African art > African mask, tribal art, primitive art > Lwena Mask

Lwena Mask (N° 25596)

This African mask with fine features, displaying the conventional signs in relief, was worn during the closing ceremonies of the Mukanda initiation. It was supposed to promote hunting, fertility, and harvests. Brown, matte relief patina. Erosions and losses.

Of Lunda origin, the Lwena (or even Lovale, or Luvale) emigrated from Angola to Zaire in the 19th century, pushed back by the Chokwe. Some became slave traders, others, the Lovale, found refuge in Zambia and near the Zambezi in Angola. Their society is matrilineal, exogamous and polygamous. The Lwena became known for their honey-colored sculptures, embodying figures of deceased ancestors and chiefs, and their masks linked to the initiation rites of mukanda. This mask is engraved with circular patterns associated with ethnic scarifications. These details differentiate it from Tschokwe productions despite the relative similarity of their masks.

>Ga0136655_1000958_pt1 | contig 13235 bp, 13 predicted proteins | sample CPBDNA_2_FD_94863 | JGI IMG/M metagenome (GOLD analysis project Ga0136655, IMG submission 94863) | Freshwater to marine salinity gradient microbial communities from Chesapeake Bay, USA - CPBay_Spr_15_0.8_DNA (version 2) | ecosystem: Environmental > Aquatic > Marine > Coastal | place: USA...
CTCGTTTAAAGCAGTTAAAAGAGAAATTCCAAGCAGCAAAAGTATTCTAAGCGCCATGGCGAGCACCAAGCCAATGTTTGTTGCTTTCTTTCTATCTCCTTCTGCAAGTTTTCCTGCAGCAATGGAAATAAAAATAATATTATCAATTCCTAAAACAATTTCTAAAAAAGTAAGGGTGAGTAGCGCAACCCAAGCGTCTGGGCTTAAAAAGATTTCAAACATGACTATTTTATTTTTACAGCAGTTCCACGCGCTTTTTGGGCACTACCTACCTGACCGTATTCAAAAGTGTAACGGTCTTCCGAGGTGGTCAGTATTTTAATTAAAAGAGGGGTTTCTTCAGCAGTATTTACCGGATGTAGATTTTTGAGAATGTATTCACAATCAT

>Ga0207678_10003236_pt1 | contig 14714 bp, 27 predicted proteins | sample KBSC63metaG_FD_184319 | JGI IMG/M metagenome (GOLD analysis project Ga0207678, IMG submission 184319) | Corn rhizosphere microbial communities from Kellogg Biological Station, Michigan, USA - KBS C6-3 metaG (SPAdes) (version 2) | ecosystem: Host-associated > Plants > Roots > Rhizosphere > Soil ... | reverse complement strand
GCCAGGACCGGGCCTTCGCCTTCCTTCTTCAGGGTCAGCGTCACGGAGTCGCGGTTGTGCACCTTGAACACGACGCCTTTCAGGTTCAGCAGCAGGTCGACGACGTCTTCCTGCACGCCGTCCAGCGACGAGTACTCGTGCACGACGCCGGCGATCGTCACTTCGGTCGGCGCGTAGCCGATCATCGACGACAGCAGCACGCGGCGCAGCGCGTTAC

This item is sold with its certificate of authenticity

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OriginEx-collection belge
EthnyLwena, Luena
Material(s)wood, textile
Height cm30
Width20 cm
Weight0.85 Kg
Estimated datingmid-xx°
Socle inclusOptional

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